How did it come to this? The telecoms will point out that unlike someplace like South Korea, America is a geographically large country with a dispersed population. It costs much more to run fiber or cable to 10,000 people spread out over hundreds of square miles than to the same number of people living in high-rises on a couple of square blocks downtown. But we can't get that cheap, fast service even in our most densely populated cities. The real reason companies like Time Warner and Comcast charge so much for internet access is simple: Because they can.

Why is that? Susan Crawford, a Harvard professor and author of Captive Audience: The Telecom Industry and Monopoly Power In the New Gilded Age, puts the blame on the situation that the cable and telecom companies have so purposefully engineered. "As things stand," she has written, "the U.S. has the worst of both worlds: no competition and no regulation." With the extraordinary profits they pull in—Comcast made $12.2 billion in profits in 2012, while Time Warner netted $4.5 billion—they have plenty of money to invest in lobbying at both the federal and state level. The state lobbying is particularly important; the telecoms have managed to convince legislatures in 19 states to pass laws restricting the ability of local governments to launch their own municipal internet providers, or making it outright illegal (though one such proposed ban was recently defeated in the Georgia legislature). Market competition is all well and good—so long as there are only one or two competitors (This story from Bloomberg Businessweek details how the telecoms and the conservative American Legislative Exchange Council, or ALEC, team up to crush municipalities even thinking of establishing municipal broadband).

In many places, the local cable monopoly is the only realistic choice you have for internet service, particularly since fiber is available only in a few places. So cable companies are increasingly becoming the default internet provider. Do you trust your local cable monopoly to give you good service at reasonable prices? There's a reason Comcast and Time Warner, the two biggest cable companies, are consistently ranked among the corporations Americans hate most. It reminds me of the routine Lily Tomlin did back in the 1970s, when there was only one phone company. "The next time you complain about your phone service," she'd say, playing a dismissive operator, "why don't you try using two Dixie cups with a string? We don't care. We don't have to. We're the phone company." Lots of customers feel their cable company takes roughly the same attitude toward them.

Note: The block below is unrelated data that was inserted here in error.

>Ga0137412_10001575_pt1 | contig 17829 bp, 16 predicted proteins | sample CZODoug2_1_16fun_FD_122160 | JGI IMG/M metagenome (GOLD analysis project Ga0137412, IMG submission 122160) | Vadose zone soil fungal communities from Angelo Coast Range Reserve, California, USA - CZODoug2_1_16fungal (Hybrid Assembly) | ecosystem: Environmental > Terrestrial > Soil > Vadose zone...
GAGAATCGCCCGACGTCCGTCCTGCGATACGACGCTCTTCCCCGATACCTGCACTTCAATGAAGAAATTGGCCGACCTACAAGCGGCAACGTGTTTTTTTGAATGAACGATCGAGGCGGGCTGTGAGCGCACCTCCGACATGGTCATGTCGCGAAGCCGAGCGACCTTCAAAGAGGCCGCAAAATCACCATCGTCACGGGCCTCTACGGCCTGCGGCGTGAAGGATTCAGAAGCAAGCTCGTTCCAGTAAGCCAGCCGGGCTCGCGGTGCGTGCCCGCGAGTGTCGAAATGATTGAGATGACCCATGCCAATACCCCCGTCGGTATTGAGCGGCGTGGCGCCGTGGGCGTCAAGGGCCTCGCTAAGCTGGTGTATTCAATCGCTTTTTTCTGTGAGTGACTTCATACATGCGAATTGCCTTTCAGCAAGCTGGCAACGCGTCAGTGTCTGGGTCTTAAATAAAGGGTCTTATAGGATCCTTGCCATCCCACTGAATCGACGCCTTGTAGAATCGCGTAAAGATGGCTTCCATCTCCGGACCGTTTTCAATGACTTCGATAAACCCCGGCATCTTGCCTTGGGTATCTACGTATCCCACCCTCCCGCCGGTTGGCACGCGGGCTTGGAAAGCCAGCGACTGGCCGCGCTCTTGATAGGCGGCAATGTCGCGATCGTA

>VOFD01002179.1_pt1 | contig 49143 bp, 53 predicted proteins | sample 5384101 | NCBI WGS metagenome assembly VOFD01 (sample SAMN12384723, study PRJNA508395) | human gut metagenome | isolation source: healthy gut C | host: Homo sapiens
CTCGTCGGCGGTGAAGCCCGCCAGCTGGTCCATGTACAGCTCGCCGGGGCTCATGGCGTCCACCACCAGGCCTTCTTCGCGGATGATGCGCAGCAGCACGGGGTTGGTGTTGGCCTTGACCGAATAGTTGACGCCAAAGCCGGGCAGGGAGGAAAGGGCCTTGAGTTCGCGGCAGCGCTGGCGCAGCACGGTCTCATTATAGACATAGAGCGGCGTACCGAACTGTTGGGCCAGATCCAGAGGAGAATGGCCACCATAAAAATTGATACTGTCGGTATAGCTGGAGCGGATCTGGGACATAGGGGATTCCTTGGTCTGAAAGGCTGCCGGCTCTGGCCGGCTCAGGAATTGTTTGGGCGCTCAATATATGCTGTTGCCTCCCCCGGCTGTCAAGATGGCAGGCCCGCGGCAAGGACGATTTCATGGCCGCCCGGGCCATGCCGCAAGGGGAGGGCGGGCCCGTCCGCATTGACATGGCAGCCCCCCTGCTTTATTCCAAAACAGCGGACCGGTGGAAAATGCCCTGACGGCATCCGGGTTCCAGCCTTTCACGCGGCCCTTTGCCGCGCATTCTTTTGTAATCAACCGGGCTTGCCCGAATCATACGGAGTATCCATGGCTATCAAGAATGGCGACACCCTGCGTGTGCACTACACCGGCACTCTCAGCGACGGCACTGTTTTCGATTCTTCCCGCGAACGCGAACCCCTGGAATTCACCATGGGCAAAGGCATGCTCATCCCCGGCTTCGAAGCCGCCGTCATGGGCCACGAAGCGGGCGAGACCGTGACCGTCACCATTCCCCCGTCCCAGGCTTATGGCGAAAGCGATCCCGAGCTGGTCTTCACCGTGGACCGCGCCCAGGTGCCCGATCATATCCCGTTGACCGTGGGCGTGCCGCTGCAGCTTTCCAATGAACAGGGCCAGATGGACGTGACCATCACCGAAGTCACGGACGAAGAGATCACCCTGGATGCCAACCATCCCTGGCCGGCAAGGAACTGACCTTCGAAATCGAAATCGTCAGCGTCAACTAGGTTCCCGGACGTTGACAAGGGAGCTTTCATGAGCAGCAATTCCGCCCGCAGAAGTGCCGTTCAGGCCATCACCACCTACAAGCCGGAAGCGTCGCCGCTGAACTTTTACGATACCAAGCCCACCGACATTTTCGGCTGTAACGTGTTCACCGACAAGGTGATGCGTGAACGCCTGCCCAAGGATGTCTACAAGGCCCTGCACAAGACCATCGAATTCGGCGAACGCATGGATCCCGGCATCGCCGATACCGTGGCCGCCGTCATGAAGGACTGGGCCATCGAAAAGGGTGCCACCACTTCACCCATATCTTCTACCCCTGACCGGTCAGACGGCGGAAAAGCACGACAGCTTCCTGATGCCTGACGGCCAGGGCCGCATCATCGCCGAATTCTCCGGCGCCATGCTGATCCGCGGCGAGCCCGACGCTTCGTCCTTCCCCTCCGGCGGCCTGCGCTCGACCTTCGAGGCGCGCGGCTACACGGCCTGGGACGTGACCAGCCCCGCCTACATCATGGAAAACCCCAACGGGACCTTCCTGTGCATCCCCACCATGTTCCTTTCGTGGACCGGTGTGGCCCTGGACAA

With growing demand for video, online games, and other bandwidth-sucking uses, ISPs have no choice but to keep increasing the speed of their service. But they're in a position to make sure that we keep paying through the nose for it. In other countries, costs have been kept down in large part because they treat broadband like a utility. We have special rules for things like water and electricity, both because they are absolutely vital to modern existence and because of the impracticality of having too many competing providers in any one geographical area. But in exchange for their monopoly position, companies like Pepco or Con Edison are subject to tight regulation to make sure they don't gouge their customers. Today's cable companies, on the other hand, enjoy all the benefits of their monopolies (or in some places, duopolies), with little of the regulatory oversight. As long as that's true, broadband won't get any cheaper.